One of the newer options is the ability to limit whether Facebook is able to automatically run facial recognition technology on your photos and videos.
Facebook also allows you to control what access advertisers have to your data, including turning it off entirely. To do this, simply access the security section of the Settings menu, and disable third-party application access. Before you do, though, it's worth taking a look through the list of what personal data is currently being accessed by third-party apps - some of these might surprise you.
Alongside Facebook and Instagram, Twitter has become widely recognised as one of the leading social media platforms in the West, particularly for current events and news. It's because of this that people are often surprised that it only attracts approximately 321 million users per month as of 2018.
Twitter has taken steps to protect user privacy over the years. A Do Not Track' option was introduced in 2012 that allowed users to block a website's attempts to access their cookies, and following a string of high-profile account hacks in 2013, two-factor authentication was also added.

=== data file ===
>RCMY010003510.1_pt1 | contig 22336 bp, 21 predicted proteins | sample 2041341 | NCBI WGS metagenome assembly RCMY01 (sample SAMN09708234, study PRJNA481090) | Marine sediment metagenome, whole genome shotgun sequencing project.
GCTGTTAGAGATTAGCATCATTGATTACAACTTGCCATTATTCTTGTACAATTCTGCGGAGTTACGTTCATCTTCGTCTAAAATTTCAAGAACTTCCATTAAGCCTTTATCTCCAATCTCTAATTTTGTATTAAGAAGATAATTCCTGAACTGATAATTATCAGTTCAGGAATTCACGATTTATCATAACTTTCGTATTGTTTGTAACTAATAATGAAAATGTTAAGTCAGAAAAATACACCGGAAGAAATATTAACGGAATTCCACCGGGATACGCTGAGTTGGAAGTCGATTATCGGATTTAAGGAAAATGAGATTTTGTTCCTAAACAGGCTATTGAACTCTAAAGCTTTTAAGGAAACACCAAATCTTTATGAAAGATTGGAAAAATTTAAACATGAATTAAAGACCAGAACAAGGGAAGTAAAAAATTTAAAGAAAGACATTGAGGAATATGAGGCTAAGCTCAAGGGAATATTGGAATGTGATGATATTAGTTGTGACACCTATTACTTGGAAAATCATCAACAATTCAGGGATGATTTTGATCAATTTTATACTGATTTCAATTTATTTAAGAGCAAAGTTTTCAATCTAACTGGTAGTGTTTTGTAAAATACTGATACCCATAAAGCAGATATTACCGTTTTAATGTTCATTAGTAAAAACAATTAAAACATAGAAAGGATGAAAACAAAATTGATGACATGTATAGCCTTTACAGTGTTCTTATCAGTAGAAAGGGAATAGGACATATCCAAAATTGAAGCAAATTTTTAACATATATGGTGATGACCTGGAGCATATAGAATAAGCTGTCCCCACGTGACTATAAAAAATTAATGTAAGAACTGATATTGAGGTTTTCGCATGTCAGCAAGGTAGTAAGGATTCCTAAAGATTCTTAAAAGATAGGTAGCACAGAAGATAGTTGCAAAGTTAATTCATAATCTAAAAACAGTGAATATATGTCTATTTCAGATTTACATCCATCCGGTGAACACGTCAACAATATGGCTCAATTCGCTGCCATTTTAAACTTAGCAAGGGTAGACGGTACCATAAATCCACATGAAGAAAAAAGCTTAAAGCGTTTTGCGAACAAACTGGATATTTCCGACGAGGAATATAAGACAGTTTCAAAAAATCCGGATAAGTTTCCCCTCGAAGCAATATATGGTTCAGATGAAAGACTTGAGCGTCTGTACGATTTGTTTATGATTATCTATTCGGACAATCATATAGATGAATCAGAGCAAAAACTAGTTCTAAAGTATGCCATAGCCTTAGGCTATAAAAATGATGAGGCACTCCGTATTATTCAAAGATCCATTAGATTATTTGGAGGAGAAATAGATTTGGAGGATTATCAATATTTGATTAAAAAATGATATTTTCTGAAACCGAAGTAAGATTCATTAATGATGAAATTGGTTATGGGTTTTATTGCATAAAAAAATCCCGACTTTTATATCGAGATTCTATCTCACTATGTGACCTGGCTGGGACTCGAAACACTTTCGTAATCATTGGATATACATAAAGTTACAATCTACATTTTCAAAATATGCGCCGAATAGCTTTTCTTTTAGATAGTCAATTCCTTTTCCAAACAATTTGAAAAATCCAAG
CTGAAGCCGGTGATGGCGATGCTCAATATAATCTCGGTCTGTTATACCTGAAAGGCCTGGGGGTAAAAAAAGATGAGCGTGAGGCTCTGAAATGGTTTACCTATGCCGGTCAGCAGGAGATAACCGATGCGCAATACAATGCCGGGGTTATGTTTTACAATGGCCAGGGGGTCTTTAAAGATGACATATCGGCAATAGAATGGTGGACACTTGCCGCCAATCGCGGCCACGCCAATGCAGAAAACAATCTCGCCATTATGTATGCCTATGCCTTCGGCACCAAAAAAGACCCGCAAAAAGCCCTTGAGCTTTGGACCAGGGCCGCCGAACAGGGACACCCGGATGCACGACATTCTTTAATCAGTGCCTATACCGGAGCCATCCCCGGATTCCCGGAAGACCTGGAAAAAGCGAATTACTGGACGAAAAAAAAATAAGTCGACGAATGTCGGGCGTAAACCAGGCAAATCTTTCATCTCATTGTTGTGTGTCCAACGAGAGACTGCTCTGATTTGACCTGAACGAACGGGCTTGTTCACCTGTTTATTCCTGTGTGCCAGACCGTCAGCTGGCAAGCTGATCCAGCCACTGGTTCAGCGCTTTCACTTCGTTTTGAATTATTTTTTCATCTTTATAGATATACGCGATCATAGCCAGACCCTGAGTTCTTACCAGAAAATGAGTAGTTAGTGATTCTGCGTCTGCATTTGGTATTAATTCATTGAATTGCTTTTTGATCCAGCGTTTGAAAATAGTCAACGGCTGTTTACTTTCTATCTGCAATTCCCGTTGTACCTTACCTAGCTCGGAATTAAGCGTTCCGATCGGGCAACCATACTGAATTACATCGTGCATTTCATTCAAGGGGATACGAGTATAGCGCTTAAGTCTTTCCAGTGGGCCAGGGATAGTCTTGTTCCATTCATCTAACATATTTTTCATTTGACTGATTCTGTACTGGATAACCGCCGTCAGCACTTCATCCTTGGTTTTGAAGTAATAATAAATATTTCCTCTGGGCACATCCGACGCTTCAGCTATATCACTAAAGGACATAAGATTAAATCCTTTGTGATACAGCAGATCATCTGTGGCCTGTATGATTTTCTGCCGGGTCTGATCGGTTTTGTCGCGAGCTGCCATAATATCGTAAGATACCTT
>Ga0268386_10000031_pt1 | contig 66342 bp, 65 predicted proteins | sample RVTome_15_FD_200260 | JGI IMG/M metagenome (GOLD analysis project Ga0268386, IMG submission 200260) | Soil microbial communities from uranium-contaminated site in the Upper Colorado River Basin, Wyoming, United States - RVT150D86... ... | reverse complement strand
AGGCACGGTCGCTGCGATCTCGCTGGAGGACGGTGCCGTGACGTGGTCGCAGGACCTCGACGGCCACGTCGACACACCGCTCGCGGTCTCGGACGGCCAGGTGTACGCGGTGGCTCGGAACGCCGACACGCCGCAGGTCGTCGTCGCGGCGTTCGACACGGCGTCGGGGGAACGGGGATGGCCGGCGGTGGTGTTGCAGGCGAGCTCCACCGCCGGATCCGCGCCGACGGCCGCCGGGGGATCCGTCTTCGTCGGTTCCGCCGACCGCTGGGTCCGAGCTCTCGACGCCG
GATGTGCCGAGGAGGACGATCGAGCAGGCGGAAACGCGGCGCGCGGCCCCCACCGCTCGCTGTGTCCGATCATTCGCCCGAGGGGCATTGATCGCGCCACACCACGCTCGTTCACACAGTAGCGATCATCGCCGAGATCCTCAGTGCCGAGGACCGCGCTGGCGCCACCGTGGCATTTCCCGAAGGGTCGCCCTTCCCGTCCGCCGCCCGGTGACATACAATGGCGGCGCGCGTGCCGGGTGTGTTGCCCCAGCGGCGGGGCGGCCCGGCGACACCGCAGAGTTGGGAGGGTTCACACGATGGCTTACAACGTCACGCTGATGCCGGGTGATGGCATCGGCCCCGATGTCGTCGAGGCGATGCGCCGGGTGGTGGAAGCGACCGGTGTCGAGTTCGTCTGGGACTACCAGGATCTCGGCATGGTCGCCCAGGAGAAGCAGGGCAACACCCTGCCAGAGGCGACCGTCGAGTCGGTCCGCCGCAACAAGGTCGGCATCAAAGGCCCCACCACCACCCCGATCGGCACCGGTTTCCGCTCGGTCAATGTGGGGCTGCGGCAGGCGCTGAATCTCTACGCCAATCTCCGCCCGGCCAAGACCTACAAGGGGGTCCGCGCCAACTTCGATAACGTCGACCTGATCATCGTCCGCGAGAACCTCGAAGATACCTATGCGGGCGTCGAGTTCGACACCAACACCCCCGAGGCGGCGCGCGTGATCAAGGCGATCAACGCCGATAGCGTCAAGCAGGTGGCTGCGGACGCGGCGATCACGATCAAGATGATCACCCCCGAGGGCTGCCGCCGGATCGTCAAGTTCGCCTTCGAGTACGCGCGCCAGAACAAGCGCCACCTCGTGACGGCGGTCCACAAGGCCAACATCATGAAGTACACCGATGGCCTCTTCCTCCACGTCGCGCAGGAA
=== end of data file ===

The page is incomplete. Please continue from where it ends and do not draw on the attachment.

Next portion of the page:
However, this hasn't prevented privacy controversies from popping up on the platform, although the majority of these have been the result of lapses in security. The platform famously became the victim of a cross-site scripting worm in 2010, with users having their browsers infected by malicious scripts when they hovered over blacked-out sections of tweets. This resulted in a spree of invasive pop-ups and adverts for pornographic websites appearing when trying to access the platform.
In May 2018 the company warned users to change their passwords after an internal log was discovered containing unhashed user passwords.
A year later, the company said it had discovered a bug that accidentally released location data from iOS devices to a third-party advertiser, although it said that no data had been retained.
How to improve your Twitter privacy
All Twitter accounts can be set to either Private' or Public', which greatly affects how your account interacts with other users.